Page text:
360° Video

360° is a variety of virtual reality (VR).

360° video is a variety of virtual reality (VR) , one of the fastest-growing technology fields. However, VR is more than just 360° video. The distinction between them is described below.

If 360° video content is not completely computer-generated, the material must be produced with complex camera rigs. In these rigs, there are multiple cameras that capture the entire scene. At best, the entire spherical impression is obtained with cameras that also look up and down. The video streams of each camera must then be synchronized and stitched together, to create a seamless 360° video that gives the viewer the chance to look around a scene without any lag.

Software solutions already exist to help with this stitching. These include plug-ins for After Effects or Nuke, or proprietary applications that specialise in video stitching.

360° video is usually displayed using  “head mounted displays” (HMDs).  These displays range from the cheap, so-called “Cardboard” models (Google’s Cardboard is a very simple way to market the use of a smartphone for VR) to complex HMDs such as Oculus Rift or HTC Vive.

With 360° video, you can move your head to view the whole scene. Stereoscopic 360° videos also convey a sense of depth, however, one disadvantage of this is that users do not have complete freedom. They cannot roam around the scene, their experience is limited by the viewing point, that is attached to the camera angle of the 360° rigs. The immersive experience can also be impaired by lack of resolution – both from the cameras used and from the headsets themselves. High latency and low frame rates also lead to "Simulator Motion Sickness”. Frame rates of at least 90fps and resolutions greater than HD (per eye) make high-quality workflows a technical challenge in HMDs.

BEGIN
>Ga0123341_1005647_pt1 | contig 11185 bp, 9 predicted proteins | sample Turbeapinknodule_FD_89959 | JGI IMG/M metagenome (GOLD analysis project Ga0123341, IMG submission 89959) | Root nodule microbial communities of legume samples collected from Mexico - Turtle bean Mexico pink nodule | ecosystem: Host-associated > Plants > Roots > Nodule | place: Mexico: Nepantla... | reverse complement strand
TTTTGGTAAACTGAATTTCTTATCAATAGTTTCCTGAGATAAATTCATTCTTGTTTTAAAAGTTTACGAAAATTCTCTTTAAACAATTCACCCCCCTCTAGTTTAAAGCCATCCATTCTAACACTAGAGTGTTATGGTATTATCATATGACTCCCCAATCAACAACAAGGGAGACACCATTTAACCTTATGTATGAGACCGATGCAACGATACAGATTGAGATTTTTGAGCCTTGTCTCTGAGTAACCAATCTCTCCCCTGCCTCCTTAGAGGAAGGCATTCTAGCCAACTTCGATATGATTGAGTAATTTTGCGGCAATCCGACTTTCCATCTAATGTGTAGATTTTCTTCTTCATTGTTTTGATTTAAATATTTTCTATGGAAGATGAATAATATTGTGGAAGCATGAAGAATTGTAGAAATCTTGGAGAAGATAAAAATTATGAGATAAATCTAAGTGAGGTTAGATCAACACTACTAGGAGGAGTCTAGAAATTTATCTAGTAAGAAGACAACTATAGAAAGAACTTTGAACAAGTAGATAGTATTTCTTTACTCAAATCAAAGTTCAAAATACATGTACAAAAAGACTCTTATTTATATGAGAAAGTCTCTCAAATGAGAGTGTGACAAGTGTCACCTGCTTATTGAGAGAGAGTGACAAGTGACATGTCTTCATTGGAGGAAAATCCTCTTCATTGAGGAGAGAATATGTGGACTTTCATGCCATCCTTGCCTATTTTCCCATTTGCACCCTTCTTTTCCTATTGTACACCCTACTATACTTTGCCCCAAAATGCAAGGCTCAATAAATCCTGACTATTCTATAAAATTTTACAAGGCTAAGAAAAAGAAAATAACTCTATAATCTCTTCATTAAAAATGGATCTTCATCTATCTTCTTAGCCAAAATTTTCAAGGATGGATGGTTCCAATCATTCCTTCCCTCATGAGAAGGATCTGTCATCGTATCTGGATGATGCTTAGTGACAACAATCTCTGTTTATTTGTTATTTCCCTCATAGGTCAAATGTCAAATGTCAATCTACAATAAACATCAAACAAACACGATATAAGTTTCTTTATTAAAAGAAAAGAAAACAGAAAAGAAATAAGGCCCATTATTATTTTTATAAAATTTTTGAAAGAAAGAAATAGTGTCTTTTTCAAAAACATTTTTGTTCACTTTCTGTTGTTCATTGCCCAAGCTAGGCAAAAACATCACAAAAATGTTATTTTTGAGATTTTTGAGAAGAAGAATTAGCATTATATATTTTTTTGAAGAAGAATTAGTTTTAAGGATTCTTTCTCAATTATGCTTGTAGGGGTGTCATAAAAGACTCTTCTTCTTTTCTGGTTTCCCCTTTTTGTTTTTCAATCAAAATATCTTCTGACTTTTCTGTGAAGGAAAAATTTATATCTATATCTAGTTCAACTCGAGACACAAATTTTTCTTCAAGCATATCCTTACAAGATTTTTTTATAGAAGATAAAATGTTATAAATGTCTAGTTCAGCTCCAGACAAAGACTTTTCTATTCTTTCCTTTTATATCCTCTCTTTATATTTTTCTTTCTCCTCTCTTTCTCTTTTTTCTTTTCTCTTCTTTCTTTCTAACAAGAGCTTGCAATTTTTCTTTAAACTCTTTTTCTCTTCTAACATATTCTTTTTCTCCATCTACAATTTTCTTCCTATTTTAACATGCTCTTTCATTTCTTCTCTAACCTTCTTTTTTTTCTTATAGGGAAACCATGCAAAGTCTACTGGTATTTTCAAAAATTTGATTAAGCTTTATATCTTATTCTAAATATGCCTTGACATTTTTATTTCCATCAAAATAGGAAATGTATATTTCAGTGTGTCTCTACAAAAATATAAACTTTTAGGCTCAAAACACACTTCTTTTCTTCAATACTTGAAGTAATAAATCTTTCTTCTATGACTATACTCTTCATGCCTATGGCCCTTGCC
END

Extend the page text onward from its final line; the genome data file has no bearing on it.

It’s important to capture the sound in a way that represents human hearing. This depends on your sound design. By using binaural techniques the viewer can have their attention drawn by the sound from behind them, or the sound designer could use object based audio to segregate the sound to the video slices that they are viewing at that time. Sound is one of the most important elements of the VR experience.